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Yaroslav Kuzminov: As Digital Reality Develops, We Face More and More Infringements upon Freedom

Yaroslav Kuzminov: As Digital Reality Develops, We Face More and More Infringements upon Freedom

© iStock

Today, we need a coordinated agenda in order to understand how to develop a comfortable and safe technological environment and make the consequences of rapid technological development forecastable and manageable. This is what HSE Rector Yaroslav Kuzminov said at the National Academic Online Conference ‘Ethical and Legal Issues of Digital Transformation: From Conflict to Harmony?’

The conference on ethical and legal issues of digital transformation was held online on November 27, 2020. It was organized by the HSE Institute for Law in the Digital Environment. The world’s digital transformation touches almost all aspects of human life and presents several challenges for humanity—not only economic in nature, but ethical and legal as well. The conference organizers hope to initiate a wide discussion about whether we are able to create the kind of future world that would meet our ideas of justice and morality, where people collectively endeavour to avoid deep social conflicts.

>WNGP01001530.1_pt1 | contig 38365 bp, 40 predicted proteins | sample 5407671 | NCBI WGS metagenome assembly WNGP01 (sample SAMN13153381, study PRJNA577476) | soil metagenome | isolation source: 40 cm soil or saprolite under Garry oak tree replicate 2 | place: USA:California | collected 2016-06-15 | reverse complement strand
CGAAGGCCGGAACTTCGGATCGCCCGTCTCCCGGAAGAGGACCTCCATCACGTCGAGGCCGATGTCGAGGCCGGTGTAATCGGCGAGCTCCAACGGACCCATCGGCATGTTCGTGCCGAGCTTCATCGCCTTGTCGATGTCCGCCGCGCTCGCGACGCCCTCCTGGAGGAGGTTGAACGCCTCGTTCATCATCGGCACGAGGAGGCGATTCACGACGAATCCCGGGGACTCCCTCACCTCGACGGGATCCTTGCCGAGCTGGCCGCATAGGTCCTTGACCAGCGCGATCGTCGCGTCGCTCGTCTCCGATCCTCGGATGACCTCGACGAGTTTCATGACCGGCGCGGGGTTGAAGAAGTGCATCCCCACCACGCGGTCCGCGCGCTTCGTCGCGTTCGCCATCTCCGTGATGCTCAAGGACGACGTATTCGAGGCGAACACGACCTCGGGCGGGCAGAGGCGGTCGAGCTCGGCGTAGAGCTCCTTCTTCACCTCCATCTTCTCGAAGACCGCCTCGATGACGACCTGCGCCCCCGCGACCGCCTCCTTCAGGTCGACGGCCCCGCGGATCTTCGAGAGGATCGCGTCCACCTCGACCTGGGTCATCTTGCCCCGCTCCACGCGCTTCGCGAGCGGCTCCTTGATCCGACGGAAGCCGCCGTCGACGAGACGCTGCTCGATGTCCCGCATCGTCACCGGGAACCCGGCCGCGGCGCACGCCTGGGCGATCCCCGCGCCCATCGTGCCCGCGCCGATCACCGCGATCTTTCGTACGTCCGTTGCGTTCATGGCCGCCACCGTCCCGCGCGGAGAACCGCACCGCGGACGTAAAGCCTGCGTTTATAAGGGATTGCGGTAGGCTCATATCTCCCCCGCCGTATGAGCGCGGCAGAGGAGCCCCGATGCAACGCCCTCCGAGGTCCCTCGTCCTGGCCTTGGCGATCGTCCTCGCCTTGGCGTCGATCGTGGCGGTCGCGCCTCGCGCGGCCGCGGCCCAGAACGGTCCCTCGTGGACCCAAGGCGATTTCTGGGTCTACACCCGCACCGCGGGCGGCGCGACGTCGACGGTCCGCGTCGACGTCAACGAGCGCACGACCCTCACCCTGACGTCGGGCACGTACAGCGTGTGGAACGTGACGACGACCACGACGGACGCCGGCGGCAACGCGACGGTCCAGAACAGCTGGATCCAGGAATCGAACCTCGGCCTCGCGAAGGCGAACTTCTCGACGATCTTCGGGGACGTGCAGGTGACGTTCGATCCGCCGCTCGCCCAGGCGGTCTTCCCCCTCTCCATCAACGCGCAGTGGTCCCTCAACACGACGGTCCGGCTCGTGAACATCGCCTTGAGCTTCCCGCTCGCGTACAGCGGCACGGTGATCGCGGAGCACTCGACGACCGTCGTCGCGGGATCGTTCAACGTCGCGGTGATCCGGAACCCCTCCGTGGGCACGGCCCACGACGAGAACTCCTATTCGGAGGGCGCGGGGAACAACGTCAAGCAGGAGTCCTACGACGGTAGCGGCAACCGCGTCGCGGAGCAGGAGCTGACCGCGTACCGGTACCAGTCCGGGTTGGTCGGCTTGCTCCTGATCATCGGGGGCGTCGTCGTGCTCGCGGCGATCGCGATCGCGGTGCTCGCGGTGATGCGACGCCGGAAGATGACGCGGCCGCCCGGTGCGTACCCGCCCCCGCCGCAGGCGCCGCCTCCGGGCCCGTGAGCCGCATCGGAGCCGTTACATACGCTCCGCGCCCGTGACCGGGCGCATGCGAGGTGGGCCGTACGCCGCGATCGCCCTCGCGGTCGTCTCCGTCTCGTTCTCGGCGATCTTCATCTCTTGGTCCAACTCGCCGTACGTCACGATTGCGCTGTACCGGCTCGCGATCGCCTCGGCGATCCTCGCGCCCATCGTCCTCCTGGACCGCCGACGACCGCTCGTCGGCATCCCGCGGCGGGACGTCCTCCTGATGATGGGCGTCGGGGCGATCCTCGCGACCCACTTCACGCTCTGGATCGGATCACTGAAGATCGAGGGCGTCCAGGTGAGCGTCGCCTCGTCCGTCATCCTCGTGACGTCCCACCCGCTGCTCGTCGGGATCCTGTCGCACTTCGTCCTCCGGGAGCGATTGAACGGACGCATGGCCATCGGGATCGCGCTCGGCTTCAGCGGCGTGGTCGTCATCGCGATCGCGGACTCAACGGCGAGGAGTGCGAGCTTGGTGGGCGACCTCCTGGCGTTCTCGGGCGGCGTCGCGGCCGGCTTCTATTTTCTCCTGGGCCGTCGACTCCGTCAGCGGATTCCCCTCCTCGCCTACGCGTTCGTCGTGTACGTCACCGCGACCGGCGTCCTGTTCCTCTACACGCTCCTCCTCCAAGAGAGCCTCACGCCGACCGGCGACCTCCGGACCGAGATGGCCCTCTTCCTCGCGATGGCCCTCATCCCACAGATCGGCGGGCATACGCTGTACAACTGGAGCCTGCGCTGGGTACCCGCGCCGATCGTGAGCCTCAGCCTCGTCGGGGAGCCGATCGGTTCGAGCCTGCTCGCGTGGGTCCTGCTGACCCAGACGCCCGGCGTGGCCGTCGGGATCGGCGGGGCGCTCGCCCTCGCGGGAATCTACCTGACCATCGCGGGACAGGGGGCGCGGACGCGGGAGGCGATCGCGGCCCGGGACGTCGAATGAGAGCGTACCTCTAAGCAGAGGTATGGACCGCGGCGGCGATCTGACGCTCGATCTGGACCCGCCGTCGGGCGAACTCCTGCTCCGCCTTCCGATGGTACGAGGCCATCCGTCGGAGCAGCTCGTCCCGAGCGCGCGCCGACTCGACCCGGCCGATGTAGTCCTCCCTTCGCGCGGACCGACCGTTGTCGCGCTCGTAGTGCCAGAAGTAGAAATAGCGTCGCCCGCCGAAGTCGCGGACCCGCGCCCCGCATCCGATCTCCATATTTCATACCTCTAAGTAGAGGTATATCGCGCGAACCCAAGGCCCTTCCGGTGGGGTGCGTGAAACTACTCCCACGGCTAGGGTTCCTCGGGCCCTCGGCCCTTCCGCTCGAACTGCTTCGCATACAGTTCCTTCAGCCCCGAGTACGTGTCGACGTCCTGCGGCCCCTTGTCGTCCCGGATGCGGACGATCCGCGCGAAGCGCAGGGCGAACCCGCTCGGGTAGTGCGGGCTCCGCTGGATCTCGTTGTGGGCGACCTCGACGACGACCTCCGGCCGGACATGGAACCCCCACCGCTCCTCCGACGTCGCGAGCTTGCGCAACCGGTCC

Ruslan Ibragimov, Director of the HSE Institute for Law in the Digital Environment, opened the conference and said that today, in the era of digital transformation, unlike in previous periods of human history, there is almost no time to elaborate a theory and ethical principles that would further be reflected in law. ‘In fact, when we discuss legislative reforms, we have to resolve the philosophical and ethical aspects at the same time,’ he said.


Ruslan Ibragimov

In his welcoming address, HSE Rector Yaroslav Kuzminov noted that the issues that arise when transitioning to new technology and a new way of life always bring multiple problems in behavioural culture—it is not a coincidence that the name of the conference contains the word ‘harmony’, he said. Obviously, we are facing some new conflict areas today, when the coming new orders challenge ideas of freedom and rights. We have to focus on the problems raised by the new digital phenomena that regulators of human behaviour face, that each of us faces. He gave an example of protests that raged across the U.S. this year: ‘If we take a deeper look at these events, we see that some of the protesters’ demands are based on a protest against technology, on their fear for their security, personal data confidentiality, and personal privacy, which they believe is suddenly under threat.’